her position as a wife, and by ‗forfeit[ing] her duty to God‘ as wife and mother, any
woman destroys herself. From this point, even before she adopts her elaborate disguise
in order to return to her children, Isabel begins to lose her physical identification as Isabel
Vane/Carlyle: ‗she was looking like the ghost of her former self…misery marks the

                                   Paths of Virtue?

countenance worse than sickness…‘ (284). Wood portrays her as incurably ill, corrupted
physically and emotionally by her actions: ‗her face was white and worn, her hands were
thin, her eyes were sunken and surrounded by a black circle: care was digging caves for
them‘ (284). Wood emphasizes that the details of Isabel‘s appearance result not from
physical illness, but that ‗they were the effect of her wretched mind and heart‘ (284). The
announcement of Carlyle‘s divorce from her is phrased as though it is Isabel‘s death
announcement, ‗[i]t was over, then. And all claim to the name of Carlyle had been
forfeited by the Lady Isabel for ever‘ (285). Isabel now has no identity, not even that
which she had tenuously gained as a result of marriage. Levison is not prepared to marry
her, and her child by him is destined only to ‗[an] inheritance of sin and shame‘ (292).
That child, born of a sinful union resulting from her ‗jealous anger towards [her]
husband‘ (293) is killed off by Wood, in a gesture which denies it an identity but also
prevents Isabel from gaining one herself as its mother15. After Isabel‘s elopement Carlyle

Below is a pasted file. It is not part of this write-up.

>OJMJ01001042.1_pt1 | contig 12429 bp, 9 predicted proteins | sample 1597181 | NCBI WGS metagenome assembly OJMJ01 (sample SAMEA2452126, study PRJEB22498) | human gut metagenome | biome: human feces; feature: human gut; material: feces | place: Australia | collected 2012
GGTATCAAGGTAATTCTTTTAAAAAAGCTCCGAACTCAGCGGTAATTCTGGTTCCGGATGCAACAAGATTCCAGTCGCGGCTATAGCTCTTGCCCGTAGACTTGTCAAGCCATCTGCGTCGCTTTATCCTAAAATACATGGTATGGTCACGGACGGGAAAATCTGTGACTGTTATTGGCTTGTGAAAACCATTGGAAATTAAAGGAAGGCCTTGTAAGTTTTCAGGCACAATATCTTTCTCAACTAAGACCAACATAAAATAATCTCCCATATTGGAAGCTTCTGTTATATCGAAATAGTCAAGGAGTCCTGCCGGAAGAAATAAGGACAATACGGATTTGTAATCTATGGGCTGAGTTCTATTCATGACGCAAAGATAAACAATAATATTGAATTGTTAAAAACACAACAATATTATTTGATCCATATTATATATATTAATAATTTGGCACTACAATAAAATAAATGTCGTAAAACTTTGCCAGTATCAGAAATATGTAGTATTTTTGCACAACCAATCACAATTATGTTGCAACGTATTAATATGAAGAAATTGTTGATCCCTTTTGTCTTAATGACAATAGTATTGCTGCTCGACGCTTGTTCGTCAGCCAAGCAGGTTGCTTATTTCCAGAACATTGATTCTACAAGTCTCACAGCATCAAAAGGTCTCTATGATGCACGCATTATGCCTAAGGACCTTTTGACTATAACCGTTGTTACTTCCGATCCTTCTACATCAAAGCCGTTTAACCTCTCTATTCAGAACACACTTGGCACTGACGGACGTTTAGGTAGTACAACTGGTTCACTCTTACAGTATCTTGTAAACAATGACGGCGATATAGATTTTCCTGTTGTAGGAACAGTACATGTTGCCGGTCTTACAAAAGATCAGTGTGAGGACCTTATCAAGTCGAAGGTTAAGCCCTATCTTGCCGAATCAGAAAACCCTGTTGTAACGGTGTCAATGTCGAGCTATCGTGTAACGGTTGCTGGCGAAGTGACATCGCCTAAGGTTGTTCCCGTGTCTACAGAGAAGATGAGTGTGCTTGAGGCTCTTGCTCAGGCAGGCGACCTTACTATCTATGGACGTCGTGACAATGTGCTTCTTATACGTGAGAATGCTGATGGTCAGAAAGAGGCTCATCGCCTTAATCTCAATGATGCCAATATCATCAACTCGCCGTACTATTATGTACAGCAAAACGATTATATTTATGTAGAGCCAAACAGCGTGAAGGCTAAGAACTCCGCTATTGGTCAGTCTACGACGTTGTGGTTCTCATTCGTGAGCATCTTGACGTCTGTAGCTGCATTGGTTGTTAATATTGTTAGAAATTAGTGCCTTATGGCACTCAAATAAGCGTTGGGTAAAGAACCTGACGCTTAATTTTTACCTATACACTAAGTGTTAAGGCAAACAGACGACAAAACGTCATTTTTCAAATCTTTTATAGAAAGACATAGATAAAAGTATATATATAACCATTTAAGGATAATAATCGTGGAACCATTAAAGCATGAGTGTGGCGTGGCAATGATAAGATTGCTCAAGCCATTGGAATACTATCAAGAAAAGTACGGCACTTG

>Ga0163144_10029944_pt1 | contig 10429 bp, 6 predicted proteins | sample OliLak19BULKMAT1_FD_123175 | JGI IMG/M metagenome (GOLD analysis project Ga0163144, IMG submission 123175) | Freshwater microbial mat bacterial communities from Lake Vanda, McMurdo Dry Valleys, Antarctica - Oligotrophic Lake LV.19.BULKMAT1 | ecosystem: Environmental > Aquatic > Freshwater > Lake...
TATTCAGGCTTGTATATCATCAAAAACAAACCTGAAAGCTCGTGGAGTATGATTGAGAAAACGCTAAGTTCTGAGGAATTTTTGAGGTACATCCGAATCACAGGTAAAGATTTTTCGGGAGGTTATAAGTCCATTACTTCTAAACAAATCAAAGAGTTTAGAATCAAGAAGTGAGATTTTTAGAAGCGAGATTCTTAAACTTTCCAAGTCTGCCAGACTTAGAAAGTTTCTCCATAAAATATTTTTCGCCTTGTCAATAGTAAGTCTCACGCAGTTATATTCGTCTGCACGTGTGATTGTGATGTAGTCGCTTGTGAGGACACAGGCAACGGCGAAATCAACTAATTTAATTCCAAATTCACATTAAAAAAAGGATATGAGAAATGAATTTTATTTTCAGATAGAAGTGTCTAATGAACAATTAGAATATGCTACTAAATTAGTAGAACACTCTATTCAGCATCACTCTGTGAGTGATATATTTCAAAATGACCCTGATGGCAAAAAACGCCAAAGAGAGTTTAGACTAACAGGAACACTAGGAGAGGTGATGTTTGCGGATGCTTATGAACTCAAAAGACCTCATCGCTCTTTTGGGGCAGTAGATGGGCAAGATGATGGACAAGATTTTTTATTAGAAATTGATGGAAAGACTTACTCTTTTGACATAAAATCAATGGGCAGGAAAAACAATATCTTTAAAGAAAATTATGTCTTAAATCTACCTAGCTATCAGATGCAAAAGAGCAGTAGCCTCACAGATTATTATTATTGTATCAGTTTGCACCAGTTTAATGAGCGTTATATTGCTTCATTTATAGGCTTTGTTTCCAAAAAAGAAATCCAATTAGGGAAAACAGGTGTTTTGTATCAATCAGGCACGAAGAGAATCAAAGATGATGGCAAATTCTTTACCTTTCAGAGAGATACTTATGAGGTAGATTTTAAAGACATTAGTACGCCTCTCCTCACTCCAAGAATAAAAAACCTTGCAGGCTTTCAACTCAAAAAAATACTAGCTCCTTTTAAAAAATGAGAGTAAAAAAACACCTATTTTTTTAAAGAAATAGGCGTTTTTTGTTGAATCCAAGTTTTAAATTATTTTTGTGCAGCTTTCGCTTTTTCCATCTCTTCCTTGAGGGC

had expunged her name from the family, instructing that their daughter Isabel should in
future be known by her second name. Lady Isabel is ‗not dead‘, but ‗[w]orse than that‘
(281), alive but stripped of an identity. For Wood‘s Young Adult readers, the fates of
Isabel‘s children – one renamed, one illegitimate, unnamed and violently dead, one dying
a prolonged death –are a direct result of their mother‘s behaviour. In an age which
elevated the child to cult status, Wood was presenting girls with a terrifying social
warning: nothing should ever deflect them from aspiring to perfect motherhood. If it did,
the consequences for perpetrator and victim alike would be fatal.

Wood now elaborates a false identity for her heroine, as part of her penitential journey
back to Carlyle and her children, a journey undertaken both physically and morally. The
railway accident which disfigures Isabel, leads to reports of her death, and kills her
illegitimate child, acts both as a means of explaining the change in her appearance and,
on a psychological level, inflicting a physical representation of the damage her identity as
wife and mother has suffered as a result of her abandoning her duty. Wood‘s Young
Adult girl readers could be in no doubt that the wages of sin were indeed death. Death is
Isabel‘s only route to redemption, and physically ill at the news of Carlyle‘s marriage to
Barbara, and constantly in fear of revealing her past, ‗[s]he did not pray to die; but she

                                   Paths of Virtue?

did wish that death might come to her‘ (396). Isabel buries her original physical identity
in what she sees as her duty to her children, and resolves ‗to take up her cross‘ (398).
Returning to East Lynne as governess to her own children, heavily disguised and ravaged
by remorse, Isabel faces the harrowing death of William, her first-born son, slowly dying
from the minute she re-enters the household. Her passion for Carlyle reignited by her
return, Isabel is consigned by Wood to facing the error of her ways, ‗as our conduct is, so
will our happiness or misery be‘ (428). She also subjects Isabel to others‘ (unknowing)
criticism of her actions, and, through Barbara‘s depressed chronic invalid mother, to an